Odessa, TX — Earlier this week (Tuesday, October 27, 2015), an EZ-Rider bus was involved in an accident along the JBS Parkway that sent 6 people to the hospital, including 1 person on the bus.
The accident was reported on Tuesday, right in front of the UTPB (University of Texas at Permian Basin) campus.
According to the local law enforcement reports, the EZ-Rider bus was trying to make a left turn into the campus’s entrance when it failed to yield to a van and a car headed in the opposite direction. The bus turned in front of them, causing a major collision.
At total of 6 people were injured: 4 people in the van, 1 person in the car, and 1 person on the bus.
None of the injuries were believed to be serious, but of the injured passengers in the van, one was a 1-year old child. The EZ-Rider bus driver has apparently been cited for the accident, the police said.
Map of the Accident
View of the Road
I’m not quite sure what to think, because if I’m not mistaken, the EZ-Rider system is a locally operated bus shuttle service that essentially provides public transportation for the Odessa area. Aren’t those drivers supposed to be top-of-the-line, safe, and reliable? I’m not trying to insult this bus driver, but failing to yield on a left turn is a very amateurish mistake and one that could have cost people their lives.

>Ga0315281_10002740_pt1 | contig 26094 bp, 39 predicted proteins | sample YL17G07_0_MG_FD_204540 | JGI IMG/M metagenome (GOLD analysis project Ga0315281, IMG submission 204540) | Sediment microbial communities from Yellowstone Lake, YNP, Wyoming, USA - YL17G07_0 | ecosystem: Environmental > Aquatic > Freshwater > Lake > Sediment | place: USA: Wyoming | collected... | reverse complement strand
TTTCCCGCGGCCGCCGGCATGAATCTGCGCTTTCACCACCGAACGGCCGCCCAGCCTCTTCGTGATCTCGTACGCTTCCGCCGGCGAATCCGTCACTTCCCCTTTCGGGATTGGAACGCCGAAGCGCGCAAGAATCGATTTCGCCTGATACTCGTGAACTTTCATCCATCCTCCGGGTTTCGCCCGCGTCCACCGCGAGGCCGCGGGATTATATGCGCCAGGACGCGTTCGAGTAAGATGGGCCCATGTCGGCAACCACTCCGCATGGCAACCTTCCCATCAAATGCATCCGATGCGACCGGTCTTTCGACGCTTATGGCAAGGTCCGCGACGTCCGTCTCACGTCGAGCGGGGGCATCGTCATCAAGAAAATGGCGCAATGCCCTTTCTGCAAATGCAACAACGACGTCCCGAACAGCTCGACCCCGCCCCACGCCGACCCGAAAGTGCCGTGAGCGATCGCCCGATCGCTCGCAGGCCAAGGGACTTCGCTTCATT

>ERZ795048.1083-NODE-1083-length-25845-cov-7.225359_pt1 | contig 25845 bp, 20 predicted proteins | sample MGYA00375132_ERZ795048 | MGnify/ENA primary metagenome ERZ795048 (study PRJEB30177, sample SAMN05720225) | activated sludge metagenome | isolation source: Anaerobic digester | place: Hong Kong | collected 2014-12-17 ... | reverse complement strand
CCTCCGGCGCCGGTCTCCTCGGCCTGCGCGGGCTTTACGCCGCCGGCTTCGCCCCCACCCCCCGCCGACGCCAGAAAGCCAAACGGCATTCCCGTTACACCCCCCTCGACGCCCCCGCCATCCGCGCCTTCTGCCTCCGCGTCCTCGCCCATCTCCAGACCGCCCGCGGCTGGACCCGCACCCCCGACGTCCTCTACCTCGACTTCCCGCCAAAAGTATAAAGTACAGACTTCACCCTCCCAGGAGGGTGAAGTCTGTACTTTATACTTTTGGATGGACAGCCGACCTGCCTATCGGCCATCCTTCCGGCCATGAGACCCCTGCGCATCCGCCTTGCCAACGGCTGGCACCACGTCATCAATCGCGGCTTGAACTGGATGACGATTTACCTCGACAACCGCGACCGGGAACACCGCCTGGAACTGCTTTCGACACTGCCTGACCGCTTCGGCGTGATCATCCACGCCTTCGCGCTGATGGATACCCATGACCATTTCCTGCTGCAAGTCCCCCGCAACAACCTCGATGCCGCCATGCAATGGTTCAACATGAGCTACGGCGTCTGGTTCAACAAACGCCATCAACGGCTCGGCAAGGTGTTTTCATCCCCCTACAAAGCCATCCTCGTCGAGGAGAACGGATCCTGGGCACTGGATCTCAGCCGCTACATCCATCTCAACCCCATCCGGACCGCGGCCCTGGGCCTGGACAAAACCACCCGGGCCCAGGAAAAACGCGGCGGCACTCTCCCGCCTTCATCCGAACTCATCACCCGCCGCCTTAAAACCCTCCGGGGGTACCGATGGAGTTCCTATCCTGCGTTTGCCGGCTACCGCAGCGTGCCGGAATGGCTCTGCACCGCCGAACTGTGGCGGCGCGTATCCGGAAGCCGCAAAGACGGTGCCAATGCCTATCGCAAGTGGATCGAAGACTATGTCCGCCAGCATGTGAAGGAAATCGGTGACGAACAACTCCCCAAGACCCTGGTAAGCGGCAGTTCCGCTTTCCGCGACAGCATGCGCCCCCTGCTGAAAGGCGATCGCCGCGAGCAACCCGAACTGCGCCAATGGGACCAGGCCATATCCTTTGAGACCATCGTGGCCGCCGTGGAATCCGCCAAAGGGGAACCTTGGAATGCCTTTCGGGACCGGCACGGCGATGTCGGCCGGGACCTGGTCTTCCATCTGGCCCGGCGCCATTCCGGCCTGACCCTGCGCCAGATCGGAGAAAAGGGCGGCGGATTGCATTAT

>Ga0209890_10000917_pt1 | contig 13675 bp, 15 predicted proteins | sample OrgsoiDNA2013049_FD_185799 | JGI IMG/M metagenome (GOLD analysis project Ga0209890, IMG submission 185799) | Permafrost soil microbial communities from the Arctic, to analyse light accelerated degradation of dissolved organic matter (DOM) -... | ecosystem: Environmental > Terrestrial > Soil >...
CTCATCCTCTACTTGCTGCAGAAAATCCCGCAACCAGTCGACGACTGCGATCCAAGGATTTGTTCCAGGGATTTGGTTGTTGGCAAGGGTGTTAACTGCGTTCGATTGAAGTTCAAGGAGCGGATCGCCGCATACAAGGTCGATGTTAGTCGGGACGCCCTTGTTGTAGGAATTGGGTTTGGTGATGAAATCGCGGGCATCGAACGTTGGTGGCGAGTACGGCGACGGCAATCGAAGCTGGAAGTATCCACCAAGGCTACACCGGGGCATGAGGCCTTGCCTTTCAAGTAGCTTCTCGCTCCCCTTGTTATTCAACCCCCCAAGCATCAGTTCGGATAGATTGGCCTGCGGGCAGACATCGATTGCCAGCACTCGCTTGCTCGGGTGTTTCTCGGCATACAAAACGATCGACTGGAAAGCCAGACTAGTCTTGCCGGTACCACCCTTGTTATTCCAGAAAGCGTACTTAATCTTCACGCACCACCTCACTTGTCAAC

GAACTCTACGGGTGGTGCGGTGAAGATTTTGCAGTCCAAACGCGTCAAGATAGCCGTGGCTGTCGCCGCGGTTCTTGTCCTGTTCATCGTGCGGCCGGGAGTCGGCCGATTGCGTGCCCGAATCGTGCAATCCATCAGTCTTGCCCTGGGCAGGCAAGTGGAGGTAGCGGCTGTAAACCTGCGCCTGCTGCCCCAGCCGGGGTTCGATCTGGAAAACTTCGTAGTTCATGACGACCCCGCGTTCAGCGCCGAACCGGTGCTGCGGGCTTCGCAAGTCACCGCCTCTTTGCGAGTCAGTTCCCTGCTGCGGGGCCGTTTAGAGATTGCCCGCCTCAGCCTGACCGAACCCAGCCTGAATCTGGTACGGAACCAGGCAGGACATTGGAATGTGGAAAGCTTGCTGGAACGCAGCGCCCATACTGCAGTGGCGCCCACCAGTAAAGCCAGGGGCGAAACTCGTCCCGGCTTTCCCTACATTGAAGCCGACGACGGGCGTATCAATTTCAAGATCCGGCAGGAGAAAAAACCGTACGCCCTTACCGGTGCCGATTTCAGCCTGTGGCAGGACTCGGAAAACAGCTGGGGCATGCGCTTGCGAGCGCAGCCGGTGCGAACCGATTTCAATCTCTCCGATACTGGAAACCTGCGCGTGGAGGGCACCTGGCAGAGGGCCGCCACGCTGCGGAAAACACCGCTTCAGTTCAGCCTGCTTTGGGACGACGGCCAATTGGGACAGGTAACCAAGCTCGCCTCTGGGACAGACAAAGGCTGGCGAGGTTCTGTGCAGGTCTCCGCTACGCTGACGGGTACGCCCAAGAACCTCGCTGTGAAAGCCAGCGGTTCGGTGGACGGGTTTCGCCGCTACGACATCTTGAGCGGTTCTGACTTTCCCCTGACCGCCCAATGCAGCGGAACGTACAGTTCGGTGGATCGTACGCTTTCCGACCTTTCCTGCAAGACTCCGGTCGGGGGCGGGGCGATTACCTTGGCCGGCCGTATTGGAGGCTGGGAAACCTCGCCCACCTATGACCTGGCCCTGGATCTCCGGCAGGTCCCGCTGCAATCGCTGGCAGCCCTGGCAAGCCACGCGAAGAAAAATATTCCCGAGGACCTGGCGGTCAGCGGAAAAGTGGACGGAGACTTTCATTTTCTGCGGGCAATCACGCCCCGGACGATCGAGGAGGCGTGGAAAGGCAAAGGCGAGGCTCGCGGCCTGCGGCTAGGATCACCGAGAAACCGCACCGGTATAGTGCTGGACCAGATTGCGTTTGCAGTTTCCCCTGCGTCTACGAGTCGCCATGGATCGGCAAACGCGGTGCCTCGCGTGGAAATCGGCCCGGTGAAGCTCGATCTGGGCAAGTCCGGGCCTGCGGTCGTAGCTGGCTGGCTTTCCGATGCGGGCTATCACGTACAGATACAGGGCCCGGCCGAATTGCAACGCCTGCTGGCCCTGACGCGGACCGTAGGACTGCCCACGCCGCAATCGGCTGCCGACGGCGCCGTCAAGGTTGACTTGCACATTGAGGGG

A lot of the cases our firm handles come out of the Permian Basin area, and most of them involve the oilfield industry in some way. However, this is a little different. Now, legally speaking, if this company is owned by the City of Odessa, then they may still be liable for the victims’ injuries the same way you and I would be liable if we caused an accident, but thanks to the Texas Tort Claims Act, there are limitations on suits filed against governmental entities.
The bottom line here is that I don’t know all the specifics about how this would work because I simply don’t have all the information in front of me. But generally speaking, deadlines for filing claims against city busses are much tighter and the state caps the amount of money that can be recovered for things like injuries, lost wages, medical bills, etc.
I would be interested to find out more about this situation, because it seems to me that the EZ-Rider folks ought to do the right thing here and take responsibility for their driver.
— Grossman Law Offices